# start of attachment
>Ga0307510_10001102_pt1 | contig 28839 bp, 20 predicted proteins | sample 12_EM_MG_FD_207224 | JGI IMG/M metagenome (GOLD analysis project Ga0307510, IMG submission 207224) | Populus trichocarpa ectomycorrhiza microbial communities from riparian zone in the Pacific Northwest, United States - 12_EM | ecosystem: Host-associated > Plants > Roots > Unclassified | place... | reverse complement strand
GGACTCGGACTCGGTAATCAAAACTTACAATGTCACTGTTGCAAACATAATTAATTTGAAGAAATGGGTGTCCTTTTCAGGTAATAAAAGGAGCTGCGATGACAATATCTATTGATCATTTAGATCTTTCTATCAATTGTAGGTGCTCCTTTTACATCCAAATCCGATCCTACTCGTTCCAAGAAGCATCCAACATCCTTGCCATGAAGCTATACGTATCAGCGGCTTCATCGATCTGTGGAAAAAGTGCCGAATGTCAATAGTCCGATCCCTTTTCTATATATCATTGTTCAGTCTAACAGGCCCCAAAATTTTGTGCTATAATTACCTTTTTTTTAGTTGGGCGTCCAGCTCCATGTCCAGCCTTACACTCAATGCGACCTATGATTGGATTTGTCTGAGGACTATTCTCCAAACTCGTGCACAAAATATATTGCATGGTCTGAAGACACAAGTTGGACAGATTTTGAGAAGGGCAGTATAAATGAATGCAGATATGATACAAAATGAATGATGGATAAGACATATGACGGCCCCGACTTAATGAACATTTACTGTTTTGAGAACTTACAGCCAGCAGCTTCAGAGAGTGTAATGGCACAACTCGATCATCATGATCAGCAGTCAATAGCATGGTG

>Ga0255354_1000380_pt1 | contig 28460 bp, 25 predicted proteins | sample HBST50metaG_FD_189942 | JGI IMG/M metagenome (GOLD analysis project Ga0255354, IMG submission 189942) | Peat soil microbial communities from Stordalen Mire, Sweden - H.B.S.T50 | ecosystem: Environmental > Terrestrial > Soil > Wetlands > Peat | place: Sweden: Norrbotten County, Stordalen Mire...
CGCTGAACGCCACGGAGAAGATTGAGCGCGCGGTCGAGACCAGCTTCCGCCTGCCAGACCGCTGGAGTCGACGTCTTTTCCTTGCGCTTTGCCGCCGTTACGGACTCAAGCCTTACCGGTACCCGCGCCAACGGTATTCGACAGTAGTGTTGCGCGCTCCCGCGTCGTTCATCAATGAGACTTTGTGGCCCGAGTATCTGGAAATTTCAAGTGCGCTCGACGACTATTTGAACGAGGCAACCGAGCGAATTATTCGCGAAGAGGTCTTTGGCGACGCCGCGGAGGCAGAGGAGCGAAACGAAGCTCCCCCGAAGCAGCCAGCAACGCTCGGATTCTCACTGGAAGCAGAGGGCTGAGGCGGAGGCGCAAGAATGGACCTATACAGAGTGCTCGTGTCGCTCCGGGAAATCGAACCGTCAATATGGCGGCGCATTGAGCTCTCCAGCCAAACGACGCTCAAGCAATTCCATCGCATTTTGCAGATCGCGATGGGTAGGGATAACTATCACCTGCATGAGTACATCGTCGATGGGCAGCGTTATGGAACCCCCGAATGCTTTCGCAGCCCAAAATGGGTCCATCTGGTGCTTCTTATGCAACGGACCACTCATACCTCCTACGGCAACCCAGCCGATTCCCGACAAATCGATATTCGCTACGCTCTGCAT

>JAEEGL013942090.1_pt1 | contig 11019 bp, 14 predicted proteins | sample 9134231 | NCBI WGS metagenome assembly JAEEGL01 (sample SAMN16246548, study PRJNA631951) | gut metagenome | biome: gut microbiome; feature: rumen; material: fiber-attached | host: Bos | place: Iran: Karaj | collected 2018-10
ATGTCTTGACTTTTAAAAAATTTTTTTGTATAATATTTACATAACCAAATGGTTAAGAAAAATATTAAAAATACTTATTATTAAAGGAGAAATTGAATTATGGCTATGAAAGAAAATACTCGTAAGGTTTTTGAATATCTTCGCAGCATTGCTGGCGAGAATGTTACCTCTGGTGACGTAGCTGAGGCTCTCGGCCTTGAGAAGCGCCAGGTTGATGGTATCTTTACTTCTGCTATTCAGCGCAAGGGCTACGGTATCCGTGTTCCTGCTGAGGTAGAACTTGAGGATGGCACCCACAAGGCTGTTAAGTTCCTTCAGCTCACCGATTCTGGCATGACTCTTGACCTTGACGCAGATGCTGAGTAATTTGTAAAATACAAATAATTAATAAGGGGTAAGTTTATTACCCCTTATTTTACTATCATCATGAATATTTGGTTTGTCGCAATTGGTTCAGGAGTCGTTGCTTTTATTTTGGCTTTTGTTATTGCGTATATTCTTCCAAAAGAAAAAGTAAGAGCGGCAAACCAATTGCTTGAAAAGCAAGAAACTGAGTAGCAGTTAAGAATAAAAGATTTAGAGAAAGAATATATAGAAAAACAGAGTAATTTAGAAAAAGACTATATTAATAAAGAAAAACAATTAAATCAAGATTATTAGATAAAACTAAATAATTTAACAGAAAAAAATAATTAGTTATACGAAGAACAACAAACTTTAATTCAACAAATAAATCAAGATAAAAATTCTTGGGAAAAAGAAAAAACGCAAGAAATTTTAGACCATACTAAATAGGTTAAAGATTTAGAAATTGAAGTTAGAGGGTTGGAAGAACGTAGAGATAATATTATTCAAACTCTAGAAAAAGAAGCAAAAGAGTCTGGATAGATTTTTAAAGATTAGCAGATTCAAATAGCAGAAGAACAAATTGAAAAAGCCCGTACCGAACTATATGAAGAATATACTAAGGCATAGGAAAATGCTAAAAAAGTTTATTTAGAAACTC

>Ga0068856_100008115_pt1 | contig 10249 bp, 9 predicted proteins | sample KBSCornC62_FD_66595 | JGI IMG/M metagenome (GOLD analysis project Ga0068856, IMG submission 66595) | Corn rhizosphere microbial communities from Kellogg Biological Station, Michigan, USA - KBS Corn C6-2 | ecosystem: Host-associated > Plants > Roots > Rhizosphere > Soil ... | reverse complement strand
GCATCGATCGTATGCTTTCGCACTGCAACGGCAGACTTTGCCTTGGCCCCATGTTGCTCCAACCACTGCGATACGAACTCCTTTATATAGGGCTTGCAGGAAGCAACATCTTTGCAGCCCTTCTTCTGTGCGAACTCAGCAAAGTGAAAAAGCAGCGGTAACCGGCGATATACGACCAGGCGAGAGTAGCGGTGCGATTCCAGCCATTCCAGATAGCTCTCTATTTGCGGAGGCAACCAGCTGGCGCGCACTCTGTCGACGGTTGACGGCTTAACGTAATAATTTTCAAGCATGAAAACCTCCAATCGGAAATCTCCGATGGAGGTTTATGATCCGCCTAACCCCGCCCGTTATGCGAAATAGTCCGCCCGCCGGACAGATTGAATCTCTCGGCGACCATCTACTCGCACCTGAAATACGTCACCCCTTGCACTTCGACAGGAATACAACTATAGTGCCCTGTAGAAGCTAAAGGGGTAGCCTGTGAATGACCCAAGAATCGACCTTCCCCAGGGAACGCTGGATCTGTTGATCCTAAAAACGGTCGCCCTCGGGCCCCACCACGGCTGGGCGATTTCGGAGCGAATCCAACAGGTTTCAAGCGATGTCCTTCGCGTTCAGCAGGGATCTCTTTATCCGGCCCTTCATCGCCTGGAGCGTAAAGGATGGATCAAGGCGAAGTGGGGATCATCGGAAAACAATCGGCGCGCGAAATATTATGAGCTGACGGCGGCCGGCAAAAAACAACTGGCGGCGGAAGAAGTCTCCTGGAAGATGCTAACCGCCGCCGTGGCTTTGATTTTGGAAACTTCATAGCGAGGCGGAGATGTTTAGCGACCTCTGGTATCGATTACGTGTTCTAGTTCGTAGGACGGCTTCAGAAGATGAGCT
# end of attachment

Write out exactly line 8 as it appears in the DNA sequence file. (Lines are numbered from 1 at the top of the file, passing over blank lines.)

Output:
GCATCGATCGTATGCTTTCGCACTGCAACGGCAGACTTTGCCTTGGCCCCATGTTGCTCCAACCACTGCGATACGAACTCCTTTATATAGGGCTTGCAGGAAGCAACATCTTTGCAGCCCTTCTTCTGTGCGAACTCAGCAAAGTGAAAAAGCAGCGGTAACCGGCGATATACGACCAGGCGAGAGTAGCGGTGCGATTCCAGCCATTCCAGATAGCTCTCTATTTGCGGAGGCAACCAGCTGGCGCGCACTCTGTCGACGGTTGACGGCTTAACGTAATAATTTTCAAGCATGAAAACCTCCAATCGGAAATCTCCGATGGAGGTTTATGATCCGCCTAACCCCGCCCGTTATGCGAAATAGTCCGCCCGCCGGACAGATTGAATCTCTCGGCGACCATCTACTCGCACCTGAAATACGTCACCCCTTGCACTTCGACAGGAATACAACTATAGTGCCCTGTAGAAGCTAAAGGGGTAGCCTGTGAATGACCCAAGAATCGACCTTCCCCAGGGAACGCTGGATCTGTTGATCCTAAAAACGGTCGCCCTCGGGCCCCACCACGGCTGGGCGATTTCGGAGCGAATCCAACAGGTTTCAAGCGATGTCCTTCGCGTTCAGCAGGGATCTCTTTATCCGGCCCTTCATCGCCTGGAGCGTAAAGGATGGATCAAGGCGAAGTGGGGATCATCGGAAAACAATCGGCGCGCGAAATATTATGAGCTGACGGCGGCCGGCAAAAAACAACTGGCGGCGGAAGAAGTCTCCTGGAAGATGCTAACCGCCGCCGTGGCTTTGATTTTGGAAACTTCATAGCGAGGCGGAGATGTTTAGCGACCTCTGGTATCGATTACGTGTTCTAGTTCGTAGGACGGCTTCAGAAGATGAGCT